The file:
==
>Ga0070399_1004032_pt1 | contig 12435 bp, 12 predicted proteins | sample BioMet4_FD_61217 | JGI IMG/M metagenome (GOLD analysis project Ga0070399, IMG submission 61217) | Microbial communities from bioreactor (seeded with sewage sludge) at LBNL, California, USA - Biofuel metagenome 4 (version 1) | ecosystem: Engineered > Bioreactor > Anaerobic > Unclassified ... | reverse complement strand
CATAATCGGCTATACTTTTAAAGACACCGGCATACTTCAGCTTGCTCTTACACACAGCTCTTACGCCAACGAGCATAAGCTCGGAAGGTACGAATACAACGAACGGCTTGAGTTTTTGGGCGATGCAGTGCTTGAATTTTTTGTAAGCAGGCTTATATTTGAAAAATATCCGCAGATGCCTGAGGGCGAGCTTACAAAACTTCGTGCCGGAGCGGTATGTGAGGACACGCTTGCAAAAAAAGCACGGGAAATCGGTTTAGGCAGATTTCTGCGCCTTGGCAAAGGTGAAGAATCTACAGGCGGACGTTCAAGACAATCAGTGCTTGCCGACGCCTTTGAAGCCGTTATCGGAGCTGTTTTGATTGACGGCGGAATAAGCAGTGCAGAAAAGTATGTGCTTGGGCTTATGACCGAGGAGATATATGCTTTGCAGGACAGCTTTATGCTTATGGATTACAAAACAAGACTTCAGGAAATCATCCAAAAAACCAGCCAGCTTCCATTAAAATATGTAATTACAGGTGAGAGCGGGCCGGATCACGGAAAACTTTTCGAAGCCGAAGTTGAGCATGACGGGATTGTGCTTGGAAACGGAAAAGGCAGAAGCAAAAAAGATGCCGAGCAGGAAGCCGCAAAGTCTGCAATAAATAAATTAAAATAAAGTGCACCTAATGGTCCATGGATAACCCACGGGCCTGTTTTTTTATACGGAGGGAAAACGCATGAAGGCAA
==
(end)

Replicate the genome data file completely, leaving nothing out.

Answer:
>Ga0070399_1004032_pt1 | contig 12435 bp, 12 predicted proteins | sample BioMet4_FD_61217 | JGI IMG/M metagenome (GOLD analysis project Ga0070399, IMG submission 61217) | Microbial communities from bioreactor (seeded with sewage sludge) at LBNL, California, USA - Biofuel metagenome 4 (version 1) | ecosystem: Engineered > Bioreactor > Anaerobic > Unclassified ... | reverse complement strand
CATAATCGGCTATACTTTTAAAGACACCGGCATACTTCAGCTTGCTCTTACACACAGCTCTTACGCCAACGAGCATAAGCTCGGAAGGTACGAATACAACGAACGGCTTGAGTTTTTGGGCGATGCAGTGCTTGAATTTTTTGTAAGCAGGCTTATATTTGAAAAATATCCGCAGATGCCTGAGGGCGAGCTTACAAAACTTCGTGCCGGAGCGGTATGTGAGGACACGCTTGCAAAAAAAGCACGGGAAATCGGTTTAGGCAGATTTCTGCGCCTTGGCAAAGGTGAAGAATCTACAGGCGGACGTTCAAGACAATCAGTGCTTGCCGACGCCTTTGAAGCCGTTATCGGAGCTGTTTTGATTGACGGCGGAATAAGCAGTGCAGAAAAGTATGTGCTTGGGCTTATGACCGAGGAGATATATGCTTTGCAGGACAGCTTTATGCTTATGGATTACAAAACAAGACTTCAGGAAATCATCCAAAAAACCAGCCAGCTTCCATTAAAATATGTAATTACAGGTGAGAGCGGGCCGGATCACGGAAAACTTTTCGAAGCCGAAGTTGAGCATGACGGGATTGTGCTTGGAAACGGAAAAGGCAGAAGCAAAAAAGATGCCGAGCAGGAAGCCGCAAAGTCTGCAATAAATAAATTAAAATAAAGTGCACCTAATGGTCCATGGATAACCCACGGGCCTGTTTTTTTATACGGAGGGAAAACGCATGAAGGCAA